Inaccurate speedos in Canada - Page 4 - Yamaha FJR Forum : Yamaha FJR Owners Forums
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post #31 of 43 (permalink) Old 08-13-2019, 08:10 AM
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Well, now that you made me think of that, the conversion factor is roughly 1.6, so a US bike with 3% error would be 4.8 in kms. (reading 104.8 kph at 100 actual)??

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post #32 of 43 (permalink) Old 08-13-2019, 08:58 AM
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Quite simply it is manufacturing tolerances, US national calibration standards (NIST) for instrumentation requires the instruments used for calibration have to be less than 1% error of full scale, normal use instrumentation can vary from 5-10% of full scale (what’s the max capable reading for a fjr speedo?) so a 1000psi pressure gauge could be up to 100psi off, it’s just manufacturing tolerances, now most are considerably more accurate than the allowable tolerances and our law makers want those inaccuracies set so you think you’re going faster than you really are. Digital instruments make it easier to do this.

When I called and asked Garmin about what kind of inaccuracy is in their speed readout of their gps all I got was the legal jumbo-jumbo non-answer. It has some error in it but they won’t admit to any. All instruments have inherent inaccuracy at some point, add in the metric conversion factoring and it becomes very easy to understand why our canadien cousins think their bikes are faster,,,,, particularly the candy cow pie one’s ������.

Anyway there is no absolute accuracy in any instruments, particularly a production instrument like a speedo, and when you realize that a calibration instrument has up to the 1% of full scale error in becomes easy to understand how they can be off.
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post #33 of 43 (permalink) Old 08-13-2019, 09:17 AM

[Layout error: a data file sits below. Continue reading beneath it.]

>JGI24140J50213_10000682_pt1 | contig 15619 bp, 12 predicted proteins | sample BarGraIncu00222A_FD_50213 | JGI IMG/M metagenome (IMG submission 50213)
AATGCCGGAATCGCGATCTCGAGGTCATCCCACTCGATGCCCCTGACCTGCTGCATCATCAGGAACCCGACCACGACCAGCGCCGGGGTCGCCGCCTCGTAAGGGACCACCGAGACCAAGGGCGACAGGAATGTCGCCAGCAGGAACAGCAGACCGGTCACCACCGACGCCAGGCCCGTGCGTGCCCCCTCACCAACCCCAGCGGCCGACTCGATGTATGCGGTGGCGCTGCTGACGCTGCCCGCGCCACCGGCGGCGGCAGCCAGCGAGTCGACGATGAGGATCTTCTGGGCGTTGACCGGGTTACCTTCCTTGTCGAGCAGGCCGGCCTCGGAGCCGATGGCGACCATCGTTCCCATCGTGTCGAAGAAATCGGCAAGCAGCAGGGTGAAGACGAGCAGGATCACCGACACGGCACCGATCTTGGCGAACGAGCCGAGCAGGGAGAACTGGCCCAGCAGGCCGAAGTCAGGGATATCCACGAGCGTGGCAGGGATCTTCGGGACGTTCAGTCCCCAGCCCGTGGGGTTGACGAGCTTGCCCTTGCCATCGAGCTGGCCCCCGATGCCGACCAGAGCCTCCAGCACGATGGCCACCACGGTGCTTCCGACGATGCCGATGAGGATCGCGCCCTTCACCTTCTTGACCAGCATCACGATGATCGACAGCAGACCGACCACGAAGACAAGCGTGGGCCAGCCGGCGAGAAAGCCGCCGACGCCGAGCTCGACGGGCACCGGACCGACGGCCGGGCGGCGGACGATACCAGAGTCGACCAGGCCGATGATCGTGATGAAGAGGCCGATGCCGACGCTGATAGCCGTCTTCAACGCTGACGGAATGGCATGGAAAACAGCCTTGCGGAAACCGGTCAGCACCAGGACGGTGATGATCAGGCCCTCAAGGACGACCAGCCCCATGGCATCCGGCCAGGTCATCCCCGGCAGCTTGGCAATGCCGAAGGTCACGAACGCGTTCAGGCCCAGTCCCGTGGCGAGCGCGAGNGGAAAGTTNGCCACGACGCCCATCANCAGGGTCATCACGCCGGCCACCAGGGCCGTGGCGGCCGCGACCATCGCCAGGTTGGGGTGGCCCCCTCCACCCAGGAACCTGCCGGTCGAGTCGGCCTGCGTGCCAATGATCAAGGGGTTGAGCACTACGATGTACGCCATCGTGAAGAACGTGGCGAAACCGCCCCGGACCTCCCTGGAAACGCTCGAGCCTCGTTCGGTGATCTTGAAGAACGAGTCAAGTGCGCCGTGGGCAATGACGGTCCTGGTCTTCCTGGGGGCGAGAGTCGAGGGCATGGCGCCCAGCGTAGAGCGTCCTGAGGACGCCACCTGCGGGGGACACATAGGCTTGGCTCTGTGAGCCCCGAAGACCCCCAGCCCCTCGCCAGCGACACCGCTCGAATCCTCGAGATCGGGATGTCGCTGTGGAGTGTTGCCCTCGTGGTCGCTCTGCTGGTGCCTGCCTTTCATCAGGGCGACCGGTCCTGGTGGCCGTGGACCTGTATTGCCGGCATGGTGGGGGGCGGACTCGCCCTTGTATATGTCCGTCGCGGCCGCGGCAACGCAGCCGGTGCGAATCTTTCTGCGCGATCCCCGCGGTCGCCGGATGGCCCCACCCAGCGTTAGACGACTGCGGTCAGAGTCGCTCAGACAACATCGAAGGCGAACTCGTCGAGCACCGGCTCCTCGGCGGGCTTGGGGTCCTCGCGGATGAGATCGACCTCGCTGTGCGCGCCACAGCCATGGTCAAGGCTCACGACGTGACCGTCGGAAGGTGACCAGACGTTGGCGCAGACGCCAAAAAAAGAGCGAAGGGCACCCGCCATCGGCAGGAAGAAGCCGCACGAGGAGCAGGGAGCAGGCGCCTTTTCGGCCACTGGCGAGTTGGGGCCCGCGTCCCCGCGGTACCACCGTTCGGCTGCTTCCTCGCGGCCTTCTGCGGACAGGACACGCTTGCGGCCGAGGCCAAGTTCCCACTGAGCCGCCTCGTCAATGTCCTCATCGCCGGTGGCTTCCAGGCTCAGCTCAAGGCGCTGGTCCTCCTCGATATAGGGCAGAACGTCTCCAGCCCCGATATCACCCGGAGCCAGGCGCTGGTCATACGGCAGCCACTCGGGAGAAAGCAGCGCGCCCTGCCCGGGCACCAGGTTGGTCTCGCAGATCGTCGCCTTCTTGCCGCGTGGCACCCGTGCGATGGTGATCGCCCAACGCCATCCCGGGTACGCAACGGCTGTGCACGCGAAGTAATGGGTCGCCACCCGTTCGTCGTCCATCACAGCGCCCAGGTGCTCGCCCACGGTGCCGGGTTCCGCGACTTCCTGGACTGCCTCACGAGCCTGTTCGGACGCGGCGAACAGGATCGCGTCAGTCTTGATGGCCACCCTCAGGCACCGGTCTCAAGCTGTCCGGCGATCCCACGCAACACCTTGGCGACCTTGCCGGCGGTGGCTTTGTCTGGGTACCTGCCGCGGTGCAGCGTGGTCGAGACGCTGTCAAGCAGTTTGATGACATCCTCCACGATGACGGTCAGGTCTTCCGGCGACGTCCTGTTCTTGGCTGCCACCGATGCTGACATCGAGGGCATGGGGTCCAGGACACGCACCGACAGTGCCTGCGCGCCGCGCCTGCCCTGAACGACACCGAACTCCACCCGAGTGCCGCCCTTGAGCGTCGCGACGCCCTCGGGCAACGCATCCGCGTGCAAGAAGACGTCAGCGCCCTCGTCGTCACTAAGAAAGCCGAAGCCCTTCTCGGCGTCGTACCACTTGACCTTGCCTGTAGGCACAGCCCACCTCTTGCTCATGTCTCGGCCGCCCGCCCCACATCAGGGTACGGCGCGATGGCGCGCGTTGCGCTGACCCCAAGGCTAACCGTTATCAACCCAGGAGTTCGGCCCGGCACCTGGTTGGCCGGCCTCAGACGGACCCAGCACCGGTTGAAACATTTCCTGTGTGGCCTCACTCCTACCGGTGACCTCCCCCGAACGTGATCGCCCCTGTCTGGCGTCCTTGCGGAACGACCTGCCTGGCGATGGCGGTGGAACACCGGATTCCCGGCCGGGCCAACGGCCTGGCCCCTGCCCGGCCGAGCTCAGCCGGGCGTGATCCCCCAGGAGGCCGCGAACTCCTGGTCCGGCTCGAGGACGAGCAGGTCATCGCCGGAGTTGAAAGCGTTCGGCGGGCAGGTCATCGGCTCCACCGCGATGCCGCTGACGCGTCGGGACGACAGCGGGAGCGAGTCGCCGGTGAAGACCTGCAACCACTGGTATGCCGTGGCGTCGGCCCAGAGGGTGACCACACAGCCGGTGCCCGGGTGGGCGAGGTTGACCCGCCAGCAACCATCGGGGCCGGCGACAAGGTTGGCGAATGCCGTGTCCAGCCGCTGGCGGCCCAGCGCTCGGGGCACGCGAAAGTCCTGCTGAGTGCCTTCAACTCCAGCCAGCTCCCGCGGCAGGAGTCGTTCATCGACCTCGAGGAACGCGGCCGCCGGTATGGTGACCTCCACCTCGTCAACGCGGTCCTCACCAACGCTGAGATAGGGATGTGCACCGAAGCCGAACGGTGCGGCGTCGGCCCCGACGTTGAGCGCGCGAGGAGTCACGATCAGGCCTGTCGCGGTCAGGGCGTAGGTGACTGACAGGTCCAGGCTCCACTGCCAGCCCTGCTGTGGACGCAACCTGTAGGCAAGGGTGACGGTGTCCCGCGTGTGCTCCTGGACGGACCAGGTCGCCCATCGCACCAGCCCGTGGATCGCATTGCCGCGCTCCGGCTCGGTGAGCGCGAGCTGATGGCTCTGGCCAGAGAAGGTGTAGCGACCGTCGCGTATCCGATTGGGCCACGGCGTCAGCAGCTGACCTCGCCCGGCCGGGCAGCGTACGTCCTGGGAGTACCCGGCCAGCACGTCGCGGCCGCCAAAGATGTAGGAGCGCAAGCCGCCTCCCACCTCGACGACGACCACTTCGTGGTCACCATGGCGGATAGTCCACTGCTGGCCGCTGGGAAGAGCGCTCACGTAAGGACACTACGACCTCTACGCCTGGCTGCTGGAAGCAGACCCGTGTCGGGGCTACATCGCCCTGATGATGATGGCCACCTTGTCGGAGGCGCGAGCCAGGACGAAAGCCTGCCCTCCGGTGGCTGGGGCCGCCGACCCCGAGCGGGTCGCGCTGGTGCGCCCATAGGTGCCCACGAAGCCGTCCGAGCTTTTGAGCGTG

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Steve, in the OEM auto biz for my career, when the car/minivan/whatever is spec'd out with certain axle ratios and tires, there was in the older days a selection of speedo drive gears (cable driven speedos, later electronic pulse type). These days, it is a number programmed into the ECU or transmission controller, chosen by the engineers. I'm sure there are tolerances, but reasonably small.

Most car speedos today are pretty much dead on....
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post #34 of 43 (permalink) Old 08-13-2019, 11:19 AM
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Originally Posted by N4HHE View Post
What “manufacturing tolerances”? How difficult is it to hold tire circumference to 1% across all 180/55-17 tires?
And when people put something other than the OEM tire on?

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And that is heart of the problem. You learn the speedometer is lying and no longer trust. Then especially when you get in a different vehicle with a different error but muscle memory has programmed correction based on the first vehicle.
Odd that even though I've know about speedo error for 30 years, that's never been a problem. My Gold Wings were always 10% off (more delta the faster you went). Meh. Teapot tempests.
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Last edited by bounce; 08-13-2019 at 11:23 AM.
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post #35 of 43 (permalink) Old 08-13-2019, 12:20 PM
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And when people put something other than the OEM tire on?
How many tires does Bridgestone (the OEM) make in 180/55-17? Several.

Honestly, tire manufacturers do a good job making all 180/55-17 very close the same size.

"Can't fix stupid" but that doesn't limit government from trying. The European regulation is just that: +10% -0%. Pre-emptive mandated error in anticipation of use of larger tires upon replacement.

Since when is honesty no longer the best policy?